In a historic vote, the European Parliament decided on Wednesday to initiate Article 7 and sanction one of its members, Hungary. Reason for the voting were a series of laws passed by Hungary’s Prime Minister Viktor Orban that tighten control over independence of the judiciary, freedom of unions, academics and media, the rights of minorities and migrants, and even tax inspectors.
“You punish us for our migration policy,” Orban told EP and accused the EU of interfering in the country’s domestic affair. The EU replied that Hungary is breaching EU’s core values.
The #EPlenary adopted with wide majority, i.e 448 in favor, 197 against, 48 absentions, the report on breaching #RuleofLaw in Hungary. A big blow for #Orban govt and a clean win of democratic Europe against undemocratic and unlawful decline. pic.twitter.com/oVdWiZOp2A
— Dim. Papadimoulis (@papadimoulis) September 12, 2018
After the voting, Orban’s spokesman said the vote was no valid and spoke of ‘fraud.’
It’s called FRAUD. EU Treaty clear about voting rules: requires 2/3 of all present. Do the math: 448 Yes; 197 No; 48 Abstain. That ain’t 2/3. Irony? Pro-migration MEPs bashing Hungary for allegedly violating the rule of law resort to violating the rule of law to pass resolution.
— Zoltan Kovacs (@zoltanspox) September 12, 2018
The vote might end up hurting the EU.
An @EPP MEP told me he feels the party will soon split and Orban could take up to 30 MEPs along with him in his venture with Salvini. Apparently Orban was extremely arrogant at the EPP meeting yesterday (which sealed his fate)
— Oskar Górzyński (@OskarGie) September 12, 2018
“The vote reflected a broader divide within the EU, between those who stress that it is a community of liberal values and leaders such as Hungarian Prime Minister Viktor Orbán, who has championed the idea of “illiberal democracy.” Broadly speaking, major Western European governments such as France and Germany along with the European Commission are in the former camp while governments in Central and Eastern Europe are in the latter,” politico.eu notes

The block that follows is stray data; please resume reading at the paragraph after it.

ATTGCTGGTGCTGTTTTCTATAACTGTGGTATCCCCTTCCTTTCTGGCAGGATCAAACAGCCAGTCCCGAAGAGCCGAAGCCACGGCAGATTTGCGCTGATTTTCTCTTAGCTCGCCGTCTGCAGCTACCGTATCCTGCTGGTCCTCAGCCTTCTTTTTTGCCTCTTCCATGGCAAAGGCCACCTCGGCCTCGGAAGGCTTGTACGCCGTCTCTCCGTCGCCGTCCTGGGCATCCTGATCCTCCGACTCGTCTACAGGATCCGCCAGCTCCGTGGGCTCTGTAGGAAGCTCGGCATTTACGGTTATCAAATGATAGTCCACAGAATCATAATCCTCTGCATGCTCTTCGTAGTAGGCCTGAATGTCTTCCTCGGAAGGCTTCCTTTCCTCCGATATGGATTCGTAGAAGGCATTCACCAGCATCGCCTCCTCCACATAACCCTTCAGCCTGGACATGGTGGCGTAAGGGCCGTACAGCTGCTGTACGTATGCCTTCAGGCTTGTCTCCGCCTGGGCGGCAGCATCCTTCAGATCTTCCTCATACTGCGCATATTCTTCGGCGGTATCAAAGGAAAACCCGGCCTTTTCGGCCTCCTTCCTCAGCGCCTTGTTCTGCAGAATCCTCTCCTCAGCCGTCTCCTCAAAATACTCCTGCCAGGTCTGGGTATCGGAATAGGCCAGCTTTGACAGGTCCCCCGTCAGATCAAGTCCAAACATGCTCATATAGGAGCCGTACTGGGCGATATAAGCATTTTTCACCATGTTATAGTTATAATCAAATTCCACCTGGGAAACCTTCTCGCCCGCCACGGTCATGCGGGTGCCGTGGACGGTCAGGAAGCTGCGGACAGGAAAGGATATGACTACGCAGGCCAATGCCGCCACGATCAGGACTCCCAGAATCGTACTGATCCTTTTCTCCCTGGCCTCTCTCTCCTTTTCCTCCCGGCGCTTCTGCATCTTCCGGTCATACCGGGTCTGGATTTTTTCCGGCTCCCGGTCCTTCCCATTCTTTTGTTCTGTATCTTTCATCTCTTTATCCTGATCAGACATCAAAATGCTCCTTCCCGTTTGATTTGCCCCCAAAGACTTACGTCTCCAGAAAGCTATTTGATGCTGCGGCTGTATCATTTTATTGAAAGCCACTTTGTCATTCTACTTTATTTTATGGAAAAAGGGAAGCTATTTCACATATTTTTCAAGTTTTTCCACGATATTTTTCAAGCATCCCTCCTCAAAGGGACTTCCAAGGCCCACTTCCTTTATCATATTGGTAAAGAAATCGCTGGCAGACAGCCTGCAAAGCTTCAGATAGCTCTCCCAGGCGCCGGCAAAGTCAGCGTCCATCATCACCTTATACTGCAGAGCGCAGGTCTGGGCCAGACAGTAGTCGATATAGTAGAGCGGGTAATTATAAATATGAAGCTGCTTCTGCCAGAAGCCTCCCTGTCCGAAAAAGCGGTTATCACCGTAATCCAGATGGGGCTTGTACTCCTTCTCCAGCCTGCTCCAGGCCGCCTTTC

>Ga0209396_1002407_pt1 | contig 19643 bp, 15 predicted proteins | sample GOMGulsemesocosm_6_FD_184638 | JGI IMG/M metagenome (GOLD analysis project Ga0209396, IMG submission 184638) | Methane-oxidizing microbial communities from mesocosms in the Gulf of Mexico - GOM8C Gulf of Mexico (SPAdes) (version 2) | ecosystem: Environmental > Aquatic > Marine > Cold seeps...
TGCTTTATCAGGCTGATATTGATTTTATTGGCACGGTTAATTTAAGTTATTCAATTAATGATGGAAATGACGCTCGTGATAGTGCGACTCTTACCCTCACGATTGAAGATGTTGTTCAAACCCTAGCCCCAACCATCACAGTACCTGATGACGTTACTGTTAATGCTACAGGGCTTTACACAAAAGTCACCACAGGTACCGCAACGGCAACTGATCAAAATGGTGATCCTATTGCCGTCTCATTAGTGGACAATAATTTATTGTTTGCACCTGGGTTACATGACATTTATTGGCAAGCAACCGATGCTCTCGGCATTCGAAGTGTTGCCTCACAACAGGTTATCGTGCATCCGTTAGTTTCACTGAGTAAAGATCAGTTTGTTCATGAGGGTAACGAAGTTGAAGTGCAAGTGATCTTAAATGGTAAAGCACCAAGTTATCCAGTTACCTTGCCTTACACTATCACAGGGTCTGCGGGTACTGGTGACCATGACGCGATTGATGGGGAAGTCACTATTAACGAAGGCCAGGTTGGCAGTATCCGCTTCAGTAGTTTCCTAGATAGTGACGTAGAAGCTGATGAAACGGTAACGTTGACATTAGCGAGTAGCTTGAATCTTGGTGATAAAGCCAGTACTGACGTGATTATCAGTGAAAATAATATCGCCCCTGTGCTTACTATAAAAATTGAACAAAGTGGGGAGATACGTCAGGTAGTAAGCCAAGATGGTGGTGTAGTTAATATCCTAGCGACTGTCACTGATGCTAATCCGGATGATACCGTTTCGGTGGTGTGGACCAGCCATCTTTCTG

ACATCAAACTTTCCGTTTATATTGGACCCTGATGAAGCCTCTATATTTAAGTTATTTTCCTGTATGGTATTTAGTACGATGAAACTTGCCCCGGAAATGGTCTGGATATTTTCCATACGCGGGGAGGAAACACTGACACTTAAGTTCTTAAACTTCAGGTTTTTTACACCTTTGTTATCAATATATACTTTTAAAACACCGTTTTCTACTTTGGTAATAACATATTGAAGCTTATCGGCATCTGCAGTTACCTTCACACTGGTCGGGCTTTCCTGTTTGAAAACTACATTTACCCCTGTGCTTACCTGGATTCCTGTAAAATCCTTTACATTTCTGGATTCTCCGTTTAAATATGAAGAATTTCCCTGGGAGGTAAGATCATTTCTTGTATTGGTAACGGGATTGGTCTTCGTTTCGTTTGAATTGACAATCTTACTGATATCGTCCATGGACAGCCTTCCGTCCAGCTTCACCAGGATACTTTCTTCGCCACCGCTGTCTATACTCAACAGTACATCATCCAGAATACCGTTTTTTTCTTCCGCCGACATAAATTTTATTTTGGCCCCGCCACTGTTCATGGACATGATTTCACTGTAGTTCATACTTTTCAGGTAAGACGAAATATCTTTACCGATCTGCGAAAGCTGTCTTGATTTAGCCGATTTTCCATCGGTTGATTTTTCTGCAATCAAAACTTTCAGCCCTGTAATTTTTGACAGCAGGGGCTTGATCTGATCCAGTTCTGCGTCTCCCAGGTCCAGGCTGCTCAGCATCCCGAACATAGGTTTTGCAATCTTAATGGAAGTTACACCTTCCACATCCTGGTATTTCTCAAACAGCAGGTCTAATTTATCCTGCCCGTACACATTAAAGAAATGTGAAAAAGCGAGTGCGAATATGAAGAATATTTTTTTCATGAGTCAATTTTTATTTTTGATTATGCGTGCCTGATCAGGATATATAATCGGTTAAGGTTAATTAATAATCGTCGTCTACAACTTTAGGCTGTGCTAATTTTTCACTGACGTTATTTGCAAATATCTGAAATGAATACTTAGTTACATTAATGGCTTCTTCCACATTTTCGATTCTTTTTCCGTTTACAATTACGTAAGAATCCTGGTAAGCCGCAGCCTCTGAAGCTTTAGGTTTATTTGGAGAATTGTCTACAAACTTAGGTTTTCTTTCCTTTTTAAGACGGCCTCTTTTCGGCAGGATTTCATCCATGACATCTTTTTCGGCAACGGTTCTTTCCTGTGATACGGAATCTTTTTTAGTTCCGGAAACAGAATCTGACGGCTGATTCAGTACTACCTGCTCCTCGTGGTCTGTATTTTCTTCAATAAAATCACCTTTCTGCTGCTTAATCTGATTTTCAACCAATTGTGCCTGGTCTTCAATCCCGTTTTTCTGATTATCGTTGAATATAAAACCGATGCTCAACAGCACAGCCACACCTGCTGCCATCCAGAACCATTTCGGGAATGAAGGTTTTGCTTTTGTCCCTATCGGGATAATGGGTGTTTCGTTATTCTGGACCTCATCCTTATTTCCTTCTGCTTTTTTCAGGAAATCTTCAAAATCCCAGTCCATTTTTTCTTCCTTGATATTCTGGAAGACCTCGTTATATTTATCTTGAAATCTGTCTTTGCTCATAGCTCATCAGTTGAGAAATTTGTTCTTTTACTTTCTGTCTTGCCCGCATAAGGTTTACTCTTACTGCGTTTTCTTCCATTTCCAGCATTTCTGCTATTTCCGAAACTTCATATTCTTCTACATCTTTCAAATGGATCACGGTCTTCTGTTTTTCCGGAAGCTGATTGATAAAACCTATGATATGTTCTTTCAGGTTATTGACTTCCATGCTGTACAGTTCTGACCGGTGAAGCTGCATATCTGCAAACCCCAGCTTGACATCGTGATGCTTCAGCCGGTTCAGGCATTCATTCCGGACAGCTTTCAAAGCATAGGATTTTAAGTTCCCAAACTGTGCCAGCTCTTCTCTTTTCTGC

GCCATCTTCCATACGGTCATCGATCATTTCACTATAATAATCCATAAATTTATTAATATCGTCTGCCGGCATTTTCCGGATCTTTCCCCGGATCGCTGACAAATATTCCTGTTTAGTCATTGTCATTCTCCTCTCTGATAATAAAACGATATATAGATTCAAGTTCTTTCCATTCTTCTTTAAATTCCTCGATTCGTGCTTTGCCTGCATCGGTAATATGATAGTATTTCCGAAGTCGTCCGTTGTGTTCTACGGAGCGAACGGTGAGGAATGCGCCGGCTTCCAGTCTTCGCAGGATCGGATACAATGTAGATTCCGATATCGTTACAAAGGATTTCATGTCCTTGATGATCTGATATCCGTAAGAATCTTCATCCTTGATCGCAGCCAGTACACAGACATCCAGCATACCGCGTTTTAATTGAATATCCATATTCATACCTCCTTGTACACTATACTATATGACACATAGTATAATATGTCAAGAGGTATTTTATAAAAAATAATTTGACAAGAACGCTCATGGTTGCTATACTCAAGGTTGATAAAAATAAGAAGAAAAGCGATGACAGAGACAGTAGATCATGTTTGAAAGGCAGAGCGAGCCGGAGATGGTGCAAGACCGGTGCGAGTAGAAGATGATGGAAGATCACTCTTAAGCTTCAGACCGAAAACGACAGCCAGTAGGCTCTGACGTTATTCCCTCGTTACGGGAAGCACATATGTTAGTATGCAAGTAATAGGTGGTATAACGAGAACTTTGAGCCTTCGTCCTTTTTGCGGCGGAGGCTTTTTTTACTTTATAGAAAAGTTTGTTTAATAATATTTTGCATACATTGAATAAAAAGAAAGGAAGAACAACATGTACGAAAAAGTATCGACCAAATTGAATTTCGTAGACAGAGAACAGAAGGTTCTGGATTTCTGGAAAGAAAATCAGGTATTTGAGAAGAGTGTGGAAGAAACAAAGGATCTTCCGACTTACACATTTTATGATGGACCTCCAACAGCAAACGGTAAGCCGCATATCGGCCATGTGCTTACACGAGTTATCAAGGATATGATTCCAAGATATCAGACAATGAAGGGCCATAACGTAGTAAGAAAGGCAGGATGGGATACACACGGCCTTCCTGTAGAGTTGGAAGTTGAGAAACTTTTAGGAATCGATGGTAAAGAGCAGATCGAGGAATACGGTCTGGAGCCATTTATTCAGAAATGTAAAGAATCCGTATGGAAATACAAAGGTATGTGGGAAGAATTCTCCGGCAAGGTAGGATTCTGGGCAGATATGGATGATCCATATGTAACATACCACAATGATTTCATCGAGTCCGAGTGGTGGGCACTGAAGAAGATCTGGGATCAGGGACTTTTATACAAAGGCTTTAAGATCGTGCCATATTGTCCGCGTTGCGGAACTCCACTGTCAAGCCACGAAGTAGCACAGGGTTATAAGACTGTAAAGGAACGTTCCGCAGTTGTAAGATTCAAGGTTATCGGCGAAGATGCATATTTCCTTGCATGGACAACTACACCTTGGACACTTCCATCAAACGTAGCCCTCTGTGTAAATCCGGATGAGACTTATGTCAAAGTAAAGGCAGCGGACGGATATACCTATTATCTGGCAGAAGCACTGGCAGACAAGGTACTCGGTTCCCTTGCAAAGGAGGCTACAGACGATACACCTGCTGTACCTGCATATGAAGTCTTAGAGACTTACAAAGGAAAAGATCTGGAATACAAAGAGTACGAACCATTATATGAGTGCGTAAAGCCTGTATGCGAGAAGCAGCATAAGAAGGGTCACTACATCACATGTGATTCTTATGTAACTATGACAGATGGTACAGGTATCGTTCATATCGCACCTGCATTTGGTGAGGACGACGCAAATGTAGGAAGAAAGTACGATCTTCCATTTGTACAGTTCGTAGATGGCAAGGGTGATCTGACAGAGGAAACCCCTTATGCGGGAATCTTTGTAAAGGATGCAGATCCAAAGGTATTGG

Pity that @ManfredWeber @CDU @CSU waited just days before vote to publicly challenge #Hungary’s record. Almost too little, definitely too late. Those who aspire to #EU leadership position should now fully demonstrate they embrace EU values of democracy and rule of law.
— Philippe Dam (@philippe_dam) September 12, 2018
The ball is now in EU Commission’s and EU Council’s courts. It is up to them to carry the process forward to protect Hungary’s citizens and hold the government into account.
In theory, the Article 7 process can lead to a member country being stripped of its right to vote in the Council of the European Union. The procedure is unlikely to get that far, however, as it would require the unanimous approval of other member countries — and multiple EU governments do not view Hungary’s democratic record as problematic.
More chances are for economic sanctions against Hungary as it requires 4/5 Majority in the Council.
In October 2016, Viktor Orban has his citizens vote in a Referendum whether they would accept the EU’s percentages for refugees relocation. Hungary was to accept 1,293 refugees.
The EU was late again to react, two whole years.
We want to hear your opinion!
PS Hungary is also a good example why Turkey will never be an EU member under Erdogan or any other authoritarian regime.